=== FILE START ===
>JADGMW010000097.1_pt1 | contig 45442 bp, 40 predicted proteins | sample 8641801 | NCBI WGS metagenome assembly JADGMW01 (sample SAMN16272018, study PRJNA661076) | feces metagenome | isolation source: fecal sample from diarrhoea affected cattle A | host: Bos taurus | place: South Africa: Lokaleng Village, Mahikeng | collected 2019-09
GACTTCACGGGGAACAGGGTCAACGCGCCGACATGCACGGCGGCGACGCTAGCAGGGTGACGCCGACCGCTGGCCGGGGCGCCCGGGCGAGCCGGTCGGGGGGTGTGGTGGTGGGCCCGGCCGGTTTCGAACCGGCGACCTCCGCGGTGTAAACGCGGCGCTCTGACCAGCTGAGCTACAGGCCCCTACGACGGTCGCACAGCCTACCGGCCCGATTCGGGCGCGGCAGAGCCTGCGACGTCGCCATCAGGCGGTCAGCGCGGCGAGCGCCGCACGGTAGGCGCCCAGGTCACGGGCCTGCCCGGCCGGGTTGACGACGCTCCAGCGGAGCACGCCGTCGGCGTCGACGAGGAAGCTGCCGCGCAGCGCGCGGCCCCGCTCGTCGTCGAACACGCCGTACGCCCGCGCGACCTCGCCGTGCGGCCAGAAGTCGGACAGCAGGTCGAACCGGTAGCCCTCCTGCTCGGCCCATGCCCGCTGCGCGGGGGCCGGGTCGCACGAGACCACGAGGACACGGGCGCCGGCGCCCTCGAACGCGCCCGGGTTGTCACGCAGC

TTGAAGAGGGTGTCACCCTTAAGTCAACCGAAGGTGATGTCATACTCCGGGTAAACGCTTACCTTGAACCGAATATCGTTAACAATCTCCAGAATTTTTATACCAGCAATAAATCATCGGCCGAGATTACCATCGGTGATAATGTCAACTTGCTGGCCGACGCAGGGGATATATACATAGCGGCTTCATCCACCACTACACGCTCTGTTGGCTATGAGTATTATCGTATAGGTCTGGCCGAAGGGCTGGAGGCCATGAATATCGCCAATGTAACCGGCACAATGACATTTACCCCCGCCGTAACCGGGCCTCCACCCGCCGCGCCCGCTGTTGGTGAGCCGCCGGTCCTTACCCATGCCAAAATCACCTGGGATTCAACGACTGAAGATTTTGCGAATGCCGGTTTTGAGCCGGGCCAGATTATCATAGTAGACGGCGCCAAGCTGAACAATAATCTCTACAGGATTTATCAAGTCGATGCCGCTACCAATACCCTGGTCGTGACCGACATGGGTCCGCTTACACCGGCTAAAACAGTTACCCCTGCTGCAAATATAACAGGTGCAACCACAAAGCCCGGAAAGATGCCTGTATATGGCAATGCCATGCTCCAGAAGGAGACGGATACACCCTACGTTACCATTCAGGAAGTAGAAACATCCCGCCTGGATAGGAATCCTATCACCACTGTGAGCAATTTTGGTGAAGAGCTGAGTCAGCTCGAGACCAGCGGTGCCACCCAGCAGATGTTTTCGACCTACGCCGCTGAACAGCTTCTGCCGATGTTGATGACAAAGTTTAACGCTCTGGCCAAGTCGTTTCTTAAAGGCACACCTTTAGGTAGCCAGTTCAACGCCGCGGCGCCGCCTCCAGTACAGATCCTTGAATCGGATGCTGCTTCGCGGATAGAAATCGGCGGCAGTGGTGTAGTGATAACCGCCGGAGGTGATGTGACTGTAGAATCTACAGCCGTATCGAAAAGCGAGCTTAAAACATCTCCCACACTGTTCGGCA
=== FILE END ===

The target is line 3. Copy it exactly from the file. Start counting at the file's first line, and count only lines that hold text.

TTGAAGAGGGTGTCACCCTTAAGTCAACCGAAGGTGATGTCATACTCCGGGTAAACGCTTACCTTGAACCGAATATCGTTAACAATCTCCAGAATTTTTATACCAGCAATAAATCATCGGCCGAGATTACCATCGGTGATAATGTCAACTTGCTGGCCGACGCAGGGGATATATACATAGCGGCTTCATCCACCACTACACGCTCTGTTGGCTATGAGTATTATCGTATAGGTCTGGCCGAAGGGCTGGAGGCCATGAATATCGCCAATGTAACCGGCACAATGACATTTACCCCCGCCGTAACCGGGCCTCCACCCGCCGCGCCCGCTGTTGGTGAGCCGCCGGTCCTTACCCATGCCAAAATCACCTGGGATTCAACGACTGAAGATTTTGCGAATGCCGGTTTTGAGCCGGGCCAGATTATCATAGTAGACGGCGCCAAGCTGAACAATAATCTCTACAGGATTTATCAAGTCGATGCCGCTACCAATACCCTGGTCGTGACCGACATGGGTCCGCTTACACCGGCTAAAACAGTTACCCCTGCTGCAAATATAACAGGTGCAACCACAAAGCCCGGAAAGATGCCTGTATATGGCAATGCCATGCTCCAGAAGGAGACGGATACACCCTACGTTACCATTCAGGAAGTAGAAACATCCCGCCTGGATAGGAATCCTATCACCACTGTGAGCAATTTTGGTGAAGAGCTGAGTCAGCTCGAGACCAGCGGTGCCACCCAGCAGATGTTTTCGACCTACGCCGCTGAACAGCTTCTGCCGATGTTGATGACAAAGTTTAACGCTCTGGCCAAGTCGTTTCTTAAAGGCACACCTTTAGGTAGCCAGTTCAACGCCGCGGCGCCGCCTCCAGTACAGATCCTTGAATCGGATGCTGCTTCGCGGATAGAAATCGGCGGCAGTGGTGTAGTGATAACCGCCGGAGGTGATGTGACTGTAGAATCTACAGCCGTATCGAAAAGCGAGCTTAAAACATCTCCCACACTGTTCGGCA